Does Media Promote Discontent with Body Image 

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Body image is how we perceive ourselves. We see ourselves a certain way, although we may be seen differently by the people surrounding us. You can’t help but notice that body image relates back to how people judge their own bodies. Almost everyone is focused on comparing themselves to other people. Media images are a major concept for many of these comparisons because people are exposed to so many media images. People find their bodies below standards because of these comparisons that they make. This results in serious depression, low self-esteem, and it may cause a feeling of shortcoming.

All of these have negative outcomes, and one of the most common results is developing eating disorders. Media also impacts people’s perception of sexual attractiveness. While most US citizens are on the heavier side, female models are portrayed as much thinner and male models are portrayed as more muscled. Many psychologists and sociologists have put together theories that explain the way that media impacts body image. Media is making it harder to find real beauty due to unnatural photos, that portray retouched images of people.

Body image even influences other aspects of people’s lives. Finding dissatisfaction in one’s body causes tangible and difficult challenges to overcome. It’s clear to see that the media tends to make society pressured about their body image, promoting unrealistic body shapes. Everyone is regularly exposed to hundreds of images that imitate an imaginary body concept that doesn’t relate to real body image. The idea of removing media’s body images from today’s people results in a negative consequence, which shows the unwillingness people have when it comes to accepting their imperfect bodies.

The bodies that are portrayed by the media appear to be much thinner, and that results in “prejudice through their life span” towards people who have slim, ideal bodies. Taking the issue of pressure about body image into consideration, this system has gone through multiple phases. Before the modern digital age, messages regarding body image were portrayed in books and newspapers. Now, present-day media has an economical investment in sustaining body dissatisfaction. Media revenues are dependent on drawing attention to the body industry. This connection between communication channels and the advertising of unreal body image formulates questions in what the final outcome of these consumer trends would be.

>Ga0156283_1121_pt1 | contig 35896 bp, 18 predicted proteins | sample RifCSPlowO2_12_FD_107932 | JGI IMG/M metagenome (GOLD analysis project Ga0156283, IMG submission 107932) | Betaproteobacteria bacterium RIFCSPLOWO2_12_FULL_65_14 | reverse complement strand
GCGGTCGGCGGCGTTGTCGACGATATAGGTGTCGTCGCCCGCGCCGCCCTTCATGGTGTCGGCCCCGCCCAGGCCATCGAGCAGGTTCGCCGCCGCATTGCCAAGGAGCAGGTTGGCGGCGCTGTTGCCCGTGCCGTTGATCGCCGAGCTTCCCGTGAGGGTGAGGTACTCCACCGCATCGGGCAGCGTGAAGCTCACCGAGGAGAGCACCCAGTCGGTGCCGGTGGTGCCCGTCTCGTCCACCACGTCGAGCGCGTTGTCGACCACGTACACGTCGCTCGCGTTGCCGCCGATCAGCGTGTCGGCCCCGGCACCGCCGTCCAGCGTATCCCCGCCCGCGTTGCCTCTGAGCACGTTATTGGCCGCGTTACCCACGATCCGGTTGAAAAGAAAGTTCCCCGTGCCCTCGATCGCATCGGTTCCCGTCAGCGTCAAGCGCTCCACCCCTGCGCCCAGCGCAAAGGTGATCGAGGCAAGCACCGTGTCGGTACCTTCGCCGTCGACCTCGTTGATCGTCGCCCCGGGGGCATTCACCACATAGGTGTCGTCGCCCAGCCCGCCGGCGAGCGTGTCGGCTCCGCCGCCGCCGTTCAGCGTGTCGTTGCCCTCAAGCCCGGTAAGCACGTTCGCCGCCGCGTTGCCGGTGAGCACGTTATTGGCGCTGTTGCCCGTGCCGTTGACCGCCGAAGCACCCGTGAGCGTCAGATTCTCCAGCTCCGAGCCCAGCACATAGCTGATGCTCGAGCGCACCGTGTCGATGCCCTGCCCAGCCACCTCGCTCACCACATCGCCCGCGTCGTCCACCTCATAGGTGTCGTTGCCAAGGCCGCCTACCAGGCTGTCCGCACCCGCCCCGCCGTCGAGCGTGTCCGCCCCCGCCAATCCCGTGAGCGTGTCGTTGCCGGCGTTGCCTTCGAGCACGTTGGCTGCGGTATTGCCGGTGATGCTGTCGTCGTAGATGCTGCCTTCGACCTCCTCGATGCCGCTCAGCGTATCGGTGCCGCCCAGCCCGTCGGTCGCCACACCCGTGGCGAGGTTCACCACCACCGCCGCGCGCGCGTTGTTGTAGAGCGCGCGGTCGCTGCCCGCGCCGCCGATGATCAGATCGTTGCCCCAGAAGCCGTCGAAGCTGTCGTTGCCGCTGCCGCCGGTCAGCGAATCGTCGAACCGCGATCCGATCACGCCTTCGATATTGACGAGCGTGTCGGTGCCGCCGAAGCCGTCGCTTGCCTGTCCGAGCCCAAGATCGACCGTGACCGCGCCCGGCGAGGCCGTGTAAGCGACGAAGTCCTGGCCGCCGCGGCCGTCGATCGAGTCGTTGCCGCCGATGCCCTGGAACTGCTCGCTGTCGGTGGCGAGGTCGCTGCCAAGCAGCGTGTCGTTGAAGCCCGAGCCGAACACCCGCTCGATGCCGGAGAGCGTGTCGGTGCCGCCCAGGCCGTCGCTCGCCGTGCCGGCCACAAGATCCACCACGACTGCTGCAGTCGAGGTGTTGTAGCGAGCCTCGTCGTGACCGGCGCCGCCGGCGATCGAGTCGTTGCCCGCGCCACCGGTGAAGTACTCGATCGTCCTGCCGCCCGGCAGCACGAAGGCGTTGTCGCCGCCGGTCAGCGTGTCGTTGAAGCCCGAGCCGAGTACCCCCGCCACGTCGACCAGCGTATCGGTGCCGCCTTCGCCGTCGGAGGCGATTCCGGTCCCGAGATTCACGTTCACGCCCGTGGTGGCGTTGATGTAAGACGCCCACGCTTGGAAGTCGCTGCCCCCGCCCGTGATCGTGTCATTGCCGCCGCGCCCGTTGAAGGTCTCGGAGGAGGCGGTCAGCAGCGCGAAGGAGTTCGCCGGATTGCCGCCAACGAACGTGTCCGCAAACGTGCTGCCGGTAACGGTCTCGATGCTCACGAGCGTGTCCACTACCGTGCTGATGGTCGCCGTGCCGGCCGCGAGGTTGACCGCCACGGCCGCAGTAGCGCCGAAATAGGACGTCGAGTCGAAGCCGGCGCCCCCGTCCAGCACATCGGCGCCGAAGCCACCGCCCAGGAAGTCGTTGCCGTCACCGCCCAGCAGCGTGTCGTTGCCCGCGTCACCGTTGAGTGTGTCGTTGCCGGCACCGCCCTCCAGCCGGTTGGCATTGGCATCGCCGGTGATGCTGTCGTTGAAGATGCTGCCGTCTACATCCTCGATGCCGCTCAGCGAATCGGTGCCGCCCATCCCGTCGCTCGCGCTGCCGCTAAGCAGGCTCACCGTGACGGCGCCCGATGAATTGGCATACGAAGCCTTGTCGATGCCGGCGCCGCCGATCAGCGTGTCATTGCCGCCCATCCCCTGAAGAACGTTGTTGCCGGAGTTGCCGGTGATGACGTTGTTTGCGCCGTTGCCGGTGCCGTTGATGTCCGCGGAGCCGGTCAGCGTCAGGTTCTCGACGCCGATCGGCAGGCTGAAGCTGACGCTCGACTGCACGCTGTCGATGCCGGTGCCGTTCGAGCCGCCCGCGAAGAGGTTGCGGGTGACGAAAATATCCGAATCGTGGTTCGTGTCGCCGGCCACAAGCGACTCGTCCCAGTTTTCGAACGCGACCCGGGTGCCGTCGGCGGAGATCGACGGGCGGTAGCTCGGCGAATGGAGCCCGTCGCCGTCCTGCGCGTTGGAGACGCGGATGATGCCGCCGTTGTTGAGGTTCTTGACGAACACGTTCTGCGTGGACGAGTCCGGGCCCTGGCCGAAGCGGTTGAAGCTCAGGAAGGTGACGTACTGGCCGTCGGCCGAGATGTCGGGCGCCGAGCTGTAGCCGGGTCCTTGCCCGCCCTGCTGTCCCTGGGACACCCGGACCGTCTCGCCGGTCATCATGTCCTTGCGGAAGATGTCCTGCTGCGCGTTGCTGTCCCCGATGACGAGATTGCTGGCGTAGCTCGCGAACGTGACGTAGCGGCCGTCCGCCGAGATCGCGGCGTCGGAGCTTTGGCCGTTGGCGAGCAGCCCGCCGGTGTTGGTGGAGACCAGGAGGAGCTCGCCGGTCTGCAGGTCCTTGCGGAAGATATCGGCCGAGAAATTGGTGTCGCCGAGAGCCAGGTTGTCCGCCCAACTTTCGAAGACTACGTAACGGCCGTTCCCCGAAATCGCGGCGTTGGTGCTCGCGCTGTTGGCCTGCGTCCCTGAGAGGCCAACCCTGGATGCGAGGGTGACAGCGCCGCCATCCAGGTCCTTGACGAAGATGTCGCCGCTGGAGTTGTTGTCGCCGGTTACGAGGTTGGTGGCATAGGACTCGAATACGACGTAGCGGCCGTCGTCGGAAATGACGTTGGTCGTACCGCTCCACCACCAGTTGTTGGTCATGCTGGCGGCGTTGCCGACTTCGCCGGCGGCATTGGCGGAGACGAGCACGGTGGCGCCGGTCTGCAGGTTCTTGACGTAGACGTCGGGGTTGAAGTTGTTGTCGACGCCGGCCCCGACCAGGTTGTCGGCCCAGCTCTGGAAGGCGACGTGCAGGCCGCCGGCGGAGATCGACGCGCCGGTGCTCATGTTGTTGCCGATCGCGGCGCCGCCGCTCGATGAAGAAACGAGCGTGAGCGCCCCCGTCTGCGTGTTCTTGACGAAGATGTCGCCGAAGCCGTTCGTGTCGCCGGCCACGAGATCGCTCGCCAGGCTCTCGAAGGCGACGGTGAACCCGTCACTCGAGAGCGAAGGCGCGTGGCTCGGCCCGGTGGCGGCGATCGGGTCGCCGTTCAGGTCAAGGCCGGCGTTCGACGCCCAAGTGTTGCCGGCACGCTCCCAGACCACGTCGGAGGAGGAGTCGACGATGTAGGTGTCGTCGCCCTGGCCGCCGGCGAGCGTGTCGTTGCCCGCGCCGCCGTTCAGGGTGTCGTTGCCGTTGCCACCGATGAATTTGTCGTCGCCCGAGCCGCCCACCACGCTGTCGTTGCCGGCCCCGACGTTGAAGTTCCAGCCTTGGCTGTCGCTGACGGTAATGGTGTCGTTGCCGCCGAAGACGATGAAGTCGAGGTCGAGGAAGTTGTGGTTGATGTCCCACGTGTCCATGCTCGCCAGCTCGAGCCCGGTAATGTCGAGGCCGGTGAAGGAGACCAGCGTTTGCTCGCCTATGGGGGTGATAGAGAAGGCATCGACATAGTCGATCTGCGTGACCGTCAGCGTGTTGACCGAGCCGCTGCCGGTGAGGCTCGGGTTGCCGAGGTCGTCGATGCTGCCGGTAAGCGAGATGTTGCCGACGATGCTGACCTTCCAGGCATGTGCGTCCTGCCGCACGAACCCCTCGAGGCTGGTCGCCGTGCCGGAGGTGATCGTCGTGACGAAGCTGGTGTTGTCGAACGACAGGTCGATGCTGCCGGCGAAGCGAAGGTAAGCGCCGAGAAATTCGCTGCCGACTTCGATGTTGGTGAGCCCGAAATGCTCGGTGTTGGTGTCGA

The influence of media on body image is obviously complicated. Individuals react differently to media images. Some react rapidly, while others are resistant. People who are more self-conscious, focus on their appearance, and deal with eating and mental disorders are much more likely to be affected by media images. These tactics are worsening the everyday lives of people who struggle with their weight. Many studies have given evidence proving that females consider media as the main reference to understand the societal obligation to follow the trend of desiring a thin body. Body comparison is based on social comparison interpretation, which focuses on a system that involves both looking for the message and making choices that involve other people. The social comparison theory demonstrates that body dissatisfaction is caused by the way people understand what is displayed on the media; it’s important to remember that the media’s portrayal of body image doesn’t affect all individuals in the same ways.

Researchers have found a link between the media’s promotion of the ideal thin body and body dissatisfaction. The results of these studies they’ve conducted make it clear that females’ body dissatisfaction has increased dramatically over the decades; this leaves us to the conclusion that this trend may be caused by media focusing on promoting an unreal body image. Women’s body satisfaction has increased over the past years while males’ body satisfaction has persisted to be nearly the same. The average body-mass index presents an increasing number, but it has been hypothesized that there might be more acceptance towards larger, “more real” body shapes.

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Does Media Promote Discontent with Body Image . (2021, Jan 11). Retrieved from https://samploon.com/does-media-promote-discontent-with-body-image/

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